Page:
A few characters that Rowling introduces to us in Fantastic Beasts are delightful and are worth investing in. Eddie Redmayne (The Theory of Everything) is splendid as the introverted wizard, Newt Scamander, whose actions seem harmless at first, but open up a can of worms (or beasts from a suitcase in this case) that cause a whole lot of commotion for higher-ups in the magical world. Newt might not be Harry Potter, but he is certainly a protagonist worth getting behind thanks in large part to Redmayne’s sensibility as the awkward wizard. Katherine Waterston (Alien: Covenant) and Alison Sudol (Dig) are good as Tina and Queenie Goldstein, who despite being sisters are complete opposites. Waterston’s Tina is bent and will do anything to rebuild her reputation at the Magical Congress of the United States of America (MACUSA). Alison’s Queenie is laid back despite her ability to read minds, which draw a few laughs. Dan Fogler (Take Me Home Tonight) portrays Jacob Kowalski, a Muggle (someone who lacks magical abilities), who provides comic relief when necessary. While Kowalski might draw laughs mostly because he’s witnessing magic for the first time, you’ll also be intrigued by his aspirations to be a baker. In smaller roles, Colin Farrell (True Detective) and Ezra Miller (Perks of Being a Wallflower) play peculiar characters that drive the movie’s dark subplots, but they become afterthoughts since they aren’t given much in favor of the previously-mentioned actors that are the main focus of Fantastic Beasts.
Warner Brothers should be thrilled to have David Yates, who directed the final four Harry Potter movies, back in the director’s chair. Yates orchestrates a handful of action sequences (all set to a musical score reminiscent of the Harry Potter movies, of course) that make up for Fantastic Beasts’ shortcomings, especially when we see wizards interact with magical beasts that spring from Newt’s suitcase. While Rowling’s screenplay could have used some fine tuning, the magical beasts Rowling created are spectacles to behold and make Newt’s adventure exciting. Not only are these beasts visually wonderful to gaze upon, but also unique in their own way when set loose in New York City, which also is visually stunning as the story’s background setting. Some of the beasts may be familiar to diehard Harry Potter fans, as a few make appear on screen despite being only slightly referenced in Harry Potter’s story. But Fantastic Beasts also will entice people who are just now being introduced to Rowling’s wizarding world. Hopefully, Rowling is holding back more magical beasts that are just as memorable as the ones in this movie to reveal in sequels (particularly one beast called a Niffler). It’s also worth noting that production design and visual effects in Fantastic Beasts are spot-on and enhance the visual effects from the magical beasts; the inner workings of the Magical Congress of the United States of America building is eye candy in itself.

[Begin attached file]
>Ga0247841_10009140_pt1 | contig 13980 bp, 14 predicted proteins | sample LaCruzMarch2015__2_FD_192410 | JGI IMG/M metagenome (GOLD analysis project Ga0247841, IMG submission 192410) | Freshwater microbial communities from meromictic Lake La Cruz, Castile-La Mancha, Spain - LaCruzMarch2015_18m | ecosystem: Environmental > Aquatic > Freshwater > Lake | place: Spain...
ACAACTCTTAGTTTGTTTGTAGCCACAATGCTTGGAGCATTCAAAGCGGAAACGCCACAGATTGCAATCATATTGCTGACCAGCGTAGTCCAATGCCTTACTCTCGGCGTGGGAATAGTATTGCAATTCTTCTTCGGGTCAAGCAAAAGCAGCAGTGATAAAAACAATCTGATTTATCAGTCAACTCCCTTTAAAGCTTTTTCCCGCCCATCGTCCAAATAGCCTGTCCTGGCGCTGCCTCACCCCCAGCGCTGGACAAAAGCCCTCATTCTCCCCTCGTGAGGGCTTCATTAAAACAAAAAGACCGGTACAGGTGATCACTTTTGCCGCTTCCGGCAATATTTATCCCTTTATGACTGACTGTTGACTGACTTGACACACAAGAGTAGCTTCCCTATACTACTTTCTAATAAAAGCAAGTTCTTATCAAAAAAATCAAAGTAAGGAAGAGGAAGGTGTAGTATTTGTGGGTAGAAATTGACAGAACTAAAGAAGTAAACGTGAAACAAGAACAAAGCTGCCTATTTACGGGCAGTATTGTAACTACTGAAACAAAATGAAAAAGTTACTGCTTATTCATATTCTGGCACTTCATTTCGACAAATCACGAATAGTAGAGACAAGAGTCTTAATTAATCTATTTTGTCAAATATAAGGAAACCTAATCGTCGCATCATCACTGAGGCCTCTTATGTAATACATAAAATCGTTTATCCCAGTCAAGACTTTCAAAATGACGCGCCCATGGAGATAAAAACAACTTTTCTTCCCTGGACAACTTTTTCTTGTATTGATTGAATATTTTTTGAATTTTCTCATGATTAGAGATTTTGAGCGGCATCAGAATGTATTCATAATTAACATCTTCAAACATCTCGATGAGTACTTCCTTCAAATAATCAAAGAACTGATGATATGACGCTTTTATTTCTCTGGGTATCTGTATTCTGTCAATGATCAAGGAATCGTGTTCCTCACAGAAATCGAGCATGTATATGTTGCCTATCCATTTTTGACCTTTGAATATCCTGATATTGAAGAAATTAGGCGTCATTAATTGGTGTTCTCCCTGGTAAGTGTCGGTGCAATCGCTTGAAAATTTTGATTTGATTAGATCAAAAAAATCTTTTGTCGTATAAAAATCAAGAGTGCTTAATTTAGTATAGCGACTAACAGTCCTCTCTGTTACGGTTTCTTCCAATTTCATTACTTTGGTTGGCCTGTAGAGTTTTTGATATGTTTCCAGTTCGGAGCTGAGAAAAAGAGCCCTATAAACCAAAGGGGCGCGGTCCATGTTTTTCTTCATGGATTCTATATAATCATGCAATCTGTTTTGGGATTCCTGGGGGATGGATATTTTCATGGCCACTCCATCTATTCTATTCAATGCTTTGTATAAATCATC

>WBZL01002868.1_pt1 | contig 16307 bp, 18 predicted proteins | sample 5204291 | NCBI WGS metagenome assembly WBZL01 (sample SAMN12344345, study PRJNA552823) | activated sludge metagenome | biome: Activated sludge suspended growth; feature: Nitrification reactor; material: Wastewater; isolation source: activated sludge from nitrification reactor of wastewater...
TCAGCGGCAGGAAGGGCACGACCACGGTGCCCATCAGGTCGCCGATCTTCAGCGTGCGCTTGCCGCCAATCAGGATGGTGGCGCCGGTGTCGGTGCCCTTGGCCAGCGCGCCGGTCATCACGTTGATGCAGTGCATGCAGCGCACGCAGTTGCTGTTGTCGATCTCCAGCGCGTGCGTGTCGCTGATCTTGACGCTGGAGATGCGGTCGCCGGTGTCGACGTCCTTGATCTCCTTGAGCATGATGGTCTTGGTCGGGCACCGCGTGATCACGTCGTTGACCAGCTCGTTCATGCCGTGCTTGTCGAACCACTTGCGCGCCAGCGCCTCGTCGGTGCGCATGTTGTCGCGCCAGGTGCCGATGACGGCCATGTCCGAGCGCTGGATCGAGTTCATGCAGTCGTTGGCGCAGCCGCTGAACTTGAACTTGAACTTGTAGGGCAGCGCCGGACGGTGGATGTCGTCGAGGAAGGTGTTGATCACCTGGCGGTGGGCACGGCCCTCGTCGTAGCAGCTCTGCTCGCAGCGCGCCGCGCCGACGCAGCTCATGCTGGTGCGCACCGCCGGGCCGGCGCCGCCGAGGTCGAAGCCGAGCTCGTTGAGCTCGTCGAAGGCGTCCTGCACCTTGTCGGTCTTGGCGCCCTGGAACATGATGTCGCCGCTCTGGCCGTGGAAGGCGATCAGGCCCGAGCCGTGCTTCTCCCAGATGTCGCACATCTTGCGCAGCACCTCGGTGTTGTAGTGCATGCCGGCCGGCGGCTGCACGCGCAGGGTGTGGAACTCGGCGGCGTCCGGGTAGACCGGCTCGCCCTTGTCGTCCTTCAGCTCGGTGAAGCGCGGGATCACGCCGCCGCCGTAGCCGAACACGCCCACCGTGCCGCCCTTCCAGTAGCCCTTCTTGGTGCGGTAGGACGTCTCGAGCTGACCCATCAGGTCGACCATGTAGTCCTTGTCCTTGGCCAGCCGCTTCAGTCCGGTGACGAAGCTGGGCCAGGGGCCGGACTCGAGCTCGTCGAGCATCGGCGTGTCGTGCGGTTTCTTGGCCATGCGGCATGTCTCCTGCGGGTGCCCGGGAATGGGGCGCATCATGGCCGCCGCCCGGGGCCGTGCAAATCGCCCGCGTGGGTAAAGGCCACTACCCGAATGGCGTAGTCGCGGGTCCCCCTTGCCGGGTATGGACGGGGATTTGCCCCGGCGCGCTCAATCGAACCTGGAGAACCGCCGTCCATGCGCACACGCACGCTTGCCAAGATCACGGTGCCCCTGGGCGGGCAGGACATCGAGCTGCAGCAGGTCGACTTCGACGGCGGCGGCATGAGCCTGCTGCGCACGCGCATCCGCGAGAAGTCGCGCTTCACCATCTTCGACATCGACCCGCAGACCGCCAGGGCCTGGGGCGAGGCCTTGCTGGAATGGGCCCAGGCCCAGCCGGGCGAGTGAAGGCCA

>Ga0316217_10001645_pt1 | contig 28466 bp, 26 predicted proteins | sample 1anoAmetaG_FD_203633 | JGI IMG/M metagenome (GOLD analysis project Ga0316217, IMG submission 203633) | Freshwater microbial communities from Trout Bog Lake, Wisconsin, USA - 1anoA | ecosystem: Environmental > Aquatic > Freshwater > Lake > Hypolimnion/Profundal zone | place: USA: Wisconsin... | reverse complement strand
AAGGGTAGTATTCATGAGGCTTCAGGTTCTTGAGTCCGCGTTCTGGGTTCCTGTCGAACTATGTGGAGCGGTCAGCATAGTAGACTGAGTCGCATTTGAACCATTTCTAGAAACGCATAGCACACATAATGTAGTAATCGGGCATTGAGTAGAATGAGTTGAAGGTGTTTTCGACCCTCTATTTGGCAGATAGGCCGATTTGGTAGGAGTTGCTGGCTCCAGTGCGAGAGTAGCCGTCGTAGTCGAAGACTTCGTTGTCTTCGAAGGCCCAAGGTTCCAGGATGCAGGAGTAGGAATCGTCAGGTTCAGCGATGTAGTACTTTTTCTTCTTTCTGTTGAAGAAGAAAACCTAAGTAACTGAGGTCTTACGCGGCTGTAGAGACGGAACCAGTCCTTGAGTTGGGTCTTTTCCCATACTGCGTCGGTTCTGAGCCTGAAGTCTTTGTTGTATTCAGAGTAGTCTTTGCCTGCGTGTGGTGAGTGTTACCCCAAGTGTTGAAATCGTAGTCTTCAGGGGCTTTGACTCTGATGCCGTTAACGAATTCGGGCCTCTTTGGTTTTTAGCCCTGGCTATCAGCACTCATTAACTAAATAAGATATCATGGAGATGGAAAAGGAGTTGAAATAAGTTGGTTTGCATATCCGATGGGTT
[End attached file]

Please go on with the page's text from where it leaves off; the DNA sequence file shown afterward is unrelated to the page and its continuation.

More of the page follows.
The world of Fantastic Beasts is bigger than Harry Potter’s story, but it doesn’t offer much more than what we see on the surface. But still, certain elements, from lead characters to magical creatures and even the story, at times, are not only original. But they are strong and give hope for a fantastic (pun intended) sequel, even if we don’t know where Newt’s story goes after Fantastic Beasts ends. Besides adding Johnny Depp as a key component to the sequels (I might be in the minority, but I love the casting), I’m not sure what Rowling has in store for Newt. And, honestly, I’m also not sure how Rowling is going to pull off this entire franchise in five movies; but I won’t doubt Rowling’s masterful world-building abilities after journeying with her through Harry Potter’s entire story. I mean, that was part of my childhood.